Today is 30th January 2016 and I’m reminded that it is exactly 92 years since eleven people and my grandmother, Emilie May Sutton, caught the 10.00 am train to Paddington, London, in freezing fog.’We took a bus from Rikards [near Paddington Station], as there was no boat train owing to the railway strike – only charabancs from St. Pancras – a long drive all thro’ the city & down Commercial Road to East India Dock.’ There she boarded the “Guildford Castle” bound for Mombasa, expecting to sail late that afternoon to marry a man she hardly knew and start a new life in Kenya. She was 24 years old.
She put the wedding cake into cold storage on the boat, had lunch with her family and waved goodbye to them in mid-afternoon except her chaperone Aunt Hilda Parkinson. She started the first page of her diary to record events from the sea journey to marriage, married life and the birth of the first child:’At 6:15 we shipped anchor & went out into the middle of the Dock but there was still a very thick fog & when we came back from dinner we found ourselves back by the side again. Very depressing. The cabin is very nice & I got fairly comfortable on the top berth.’ Unfortunately not quite the exciting start she was hoping to record.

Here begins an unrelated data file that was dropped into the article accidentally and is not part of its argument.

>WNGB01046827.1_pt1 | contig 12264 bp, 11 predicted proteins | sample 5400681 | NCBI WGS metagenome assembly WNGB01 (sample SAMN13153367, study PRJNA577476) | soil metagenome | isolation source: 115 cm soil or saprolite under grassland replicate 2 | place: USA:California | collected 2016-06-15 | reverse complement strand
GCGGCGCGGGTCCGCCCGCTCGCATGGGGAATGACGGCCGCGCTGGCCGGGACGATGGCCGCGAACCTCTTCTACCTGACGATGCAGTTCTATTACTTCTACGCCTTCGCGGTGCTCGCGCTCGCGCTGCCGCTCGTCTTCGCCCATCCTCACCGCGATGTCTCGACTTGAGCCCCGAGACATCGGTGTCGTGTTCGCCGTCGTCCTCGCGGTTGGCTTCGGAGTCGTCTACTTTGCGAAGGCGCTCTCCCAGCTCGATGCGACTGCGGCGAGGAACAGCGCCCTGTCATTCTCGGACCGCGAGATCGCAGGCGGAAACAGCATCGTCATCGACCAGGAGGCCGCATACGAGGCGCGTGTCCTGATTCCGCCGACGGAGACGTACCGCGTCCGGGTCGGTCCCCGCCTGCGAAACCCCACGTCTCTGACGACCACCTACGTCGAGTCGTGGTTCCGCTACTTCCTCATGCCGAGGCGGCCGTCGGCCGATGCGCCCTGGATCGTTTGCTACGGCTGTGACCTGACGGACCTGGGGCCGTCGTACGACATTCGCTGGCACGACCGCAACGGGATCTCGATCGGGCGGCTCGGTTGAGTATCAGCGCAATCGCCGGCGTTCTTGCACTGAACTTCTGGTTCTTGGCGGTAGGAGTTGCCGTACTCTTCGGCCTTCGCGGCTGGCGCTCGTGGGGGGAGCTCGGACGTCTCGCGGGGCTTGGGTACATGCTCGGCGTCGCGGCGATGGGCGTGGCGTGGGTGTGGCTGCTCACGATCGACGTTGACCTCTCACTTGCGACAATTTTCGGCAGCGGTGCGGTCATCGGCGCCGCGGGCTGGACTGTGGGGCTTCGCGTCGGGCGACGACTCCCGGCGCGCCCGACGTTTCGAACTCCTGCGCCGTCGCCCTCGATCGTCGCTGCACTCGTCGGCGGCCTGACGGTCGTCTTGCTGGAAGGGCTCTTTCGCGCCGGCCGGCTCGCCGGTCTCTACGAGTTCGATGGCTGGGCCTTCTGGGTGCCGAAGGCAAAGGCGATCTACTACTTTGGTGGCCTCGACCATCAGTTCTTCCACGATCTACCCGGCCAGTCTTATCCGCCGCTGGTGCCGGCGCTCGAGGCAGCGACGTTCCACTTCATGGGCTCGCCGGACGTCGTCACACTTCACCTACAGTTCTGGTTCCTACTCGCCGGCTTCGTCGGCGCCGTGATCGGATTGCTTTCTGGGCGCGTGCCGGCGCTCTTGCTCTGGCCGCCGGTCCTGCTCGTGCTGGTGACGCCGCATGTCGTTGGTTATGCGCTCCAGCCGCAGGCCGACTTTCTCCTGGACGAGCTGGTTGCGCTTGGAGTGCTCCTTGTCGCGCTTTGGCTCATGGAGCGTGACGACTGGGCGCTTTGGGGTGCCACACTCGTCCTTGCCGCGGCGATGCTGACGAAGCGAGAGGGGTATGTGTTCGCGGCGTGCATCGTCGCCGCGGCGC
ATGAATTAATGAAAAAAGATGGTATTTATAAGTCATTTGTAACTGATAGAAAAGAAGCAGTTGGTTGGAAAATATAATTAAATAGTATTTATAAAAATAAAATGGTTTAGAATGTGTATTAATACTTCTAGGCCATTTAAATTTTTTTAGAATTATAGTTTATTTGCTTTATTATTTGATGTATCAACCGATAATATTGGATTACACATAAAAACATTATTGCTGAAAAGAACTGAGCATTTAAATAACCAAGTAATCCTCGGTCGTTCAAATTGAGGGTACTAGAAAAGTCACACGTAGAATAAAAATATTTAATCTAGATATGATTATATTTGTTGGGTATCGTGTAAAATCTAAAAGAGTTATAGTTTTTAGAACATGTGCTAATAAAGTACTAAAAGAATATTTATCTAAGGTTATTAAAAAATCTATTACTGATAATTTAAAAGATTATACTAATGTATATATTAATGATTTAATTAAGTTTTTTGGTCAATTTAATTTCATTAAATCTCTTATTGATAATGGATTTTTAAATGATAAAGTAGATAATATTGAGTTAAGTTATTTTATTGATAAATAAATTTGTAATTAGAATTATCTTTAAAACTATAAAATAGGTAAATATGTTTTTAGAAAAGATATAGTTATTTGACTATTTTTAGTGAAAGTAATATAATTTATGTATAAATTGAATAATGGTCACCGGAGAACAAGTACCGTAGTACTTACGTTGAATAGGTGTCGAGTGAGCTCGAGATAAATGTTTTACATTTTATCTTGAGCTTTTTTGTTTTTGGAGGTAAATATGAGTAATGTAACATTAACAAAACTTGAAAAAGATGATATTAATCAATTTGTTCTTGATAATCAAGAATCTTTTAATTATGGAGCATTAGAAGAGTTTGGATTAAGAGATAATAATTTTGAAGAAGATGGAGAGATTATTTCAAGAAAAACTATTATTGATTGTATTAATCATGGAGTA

I have that diary and many of her letters to her father (and some of his to her) until June 1932. They were stored unopened in an attic for over 30 years in a dispatch box sized tin chest, exactly square and squat in unadorned dull grey metal, until I found out about them in a chance conversation. There was no huge old padlock or lock requiring a fantastical ornate key, only a small metal catch to help lift the lid. There was no writing on the box. No name. No instructions. No ‘Not To Be Opened Until After My Death’. Nothing. It was not spectacular at all and I could see why it had been ignored for all these years. Its ordinary smallness was its most distinguishing feature.
The chest’s contents spanned more than a century. Each envelope had a written note in spidery blue ink of its contents on the outside. I recognised my Grandmother’s distinctive style. Inside, the contents were collated around an individual subject, event or person. Every letter and every photograph had explanations or names, usually identified by initials, written at the top of the letter, in the margin or on the back. Into this chest went her mother, her father, her brothers, her husband, her children, herself: my Granny’s world collapsed and ordered into a tin chest.
It did seem a bit surprising Granny chose such a very small container to record so many lives and so many events. Each deposit appears chosen for a reason and consciously saved. But during her life, my Grandmother had never talked about Kenya, her husband or her father — nor were there any artefacts, paintings or photographs referring to Kenya.
I took the contents of the chest and another back home. It seemed such an amazing story about an austere dour woman I knew well because I spent much of my childhood in her house — quite different from this young woman eager on the advent of an adventure. I resolved to go to Kenya and find Emilie May.